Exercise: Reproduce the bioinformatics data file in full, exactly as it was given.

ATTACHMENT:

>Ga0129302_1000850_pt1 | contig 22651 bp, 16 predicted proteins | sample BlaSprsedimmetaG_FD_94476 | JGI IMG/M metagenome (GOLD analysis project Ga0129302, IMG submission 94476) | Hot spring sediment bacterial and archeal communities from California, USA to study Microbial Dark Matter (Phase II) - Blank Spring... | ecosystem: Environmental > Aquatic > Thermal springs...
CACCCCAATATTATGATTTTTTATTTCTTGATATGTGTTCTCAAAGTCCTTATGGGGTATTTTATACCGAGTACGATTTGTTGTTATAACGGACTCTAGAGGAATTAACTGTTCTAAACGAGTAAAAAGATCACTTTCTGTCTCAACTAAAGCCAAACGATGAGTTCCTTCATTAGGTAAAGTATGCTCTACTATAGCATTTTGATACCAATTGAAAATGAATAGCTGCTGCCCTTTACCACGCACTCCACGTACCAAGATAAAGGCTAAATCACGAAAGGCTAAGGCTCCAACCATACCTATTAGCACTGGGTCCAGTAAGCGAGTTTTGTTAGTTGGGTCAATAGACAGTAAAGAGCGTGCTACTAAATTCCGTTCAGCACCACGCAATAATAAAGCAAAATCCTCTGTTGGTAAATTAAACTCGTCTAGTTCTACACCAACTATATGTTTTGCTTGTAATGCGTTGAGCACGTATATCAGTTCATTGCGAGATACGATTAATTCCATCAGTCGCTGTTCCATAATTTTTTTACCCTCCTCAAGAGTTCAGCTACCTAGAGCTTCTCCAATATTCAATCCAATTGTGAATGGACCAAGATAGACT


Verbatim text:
>Ga0129302_1000850_pt1 | contig 22651 bp, 16 predicted proteins | sample BlaSprsedimmetaG_FD_94476 | JGI IMG/M metagenome (GOLD analysis project Ga0129302, IMG submission 94476) | Hot spring sediment bacterial and archeal communities from California, USA to study Microbial Dark Matter (Phase II) - Blank Spring... | ecosystem: Environmental > Aquatic > Thermal springs...
CACCCCAATATTATGATTTTTTATTTCTTGATATGTGTTCTCAAAGTCCTTATGGGGTATTTTATACCGAGTACGATTTGTTGTTATAACGGACTCTAGAGGAATTAACTGTTCTAAACGAGTAAAAAGATCACTTTCTGTCTCAACTAAAGCCAAACGATGAGTTCCTTCATTAGGTAAAGTATGCTCTACTATAGCATTTTGATACCAATTGAAAATGAATAGCTGCTGCCCTTTACCACGCACTCCACGTACCAAGATAAAGGCTAAATCACGAAAGGCTAAGGCTCCAACCATACCTATTAGCACTGGGTCCAGTAAGCGAGTTTTGTTAGTTGGGTCAATAGACAGTAAAGAGCGTGCTACTAAATTCCGTTCAGCACCACGCAATAATAAAGCAAAATCCTCTGTTGGTAAATTAAACTCGTCTAGTTCTACACCAACTATATGTTTTGCTTGTAATGCGTTGAGCACGTATATCAGTTCATTGCGAGATACGATTAATTCCATCAGTCGCTGTTCCATAATTTTTTTACCCTCCTCAAGAGTTCAGCTACCTAGAGCTTCTCCAATATTCAATCCAATTGTGAATGGACCAAGATAGACT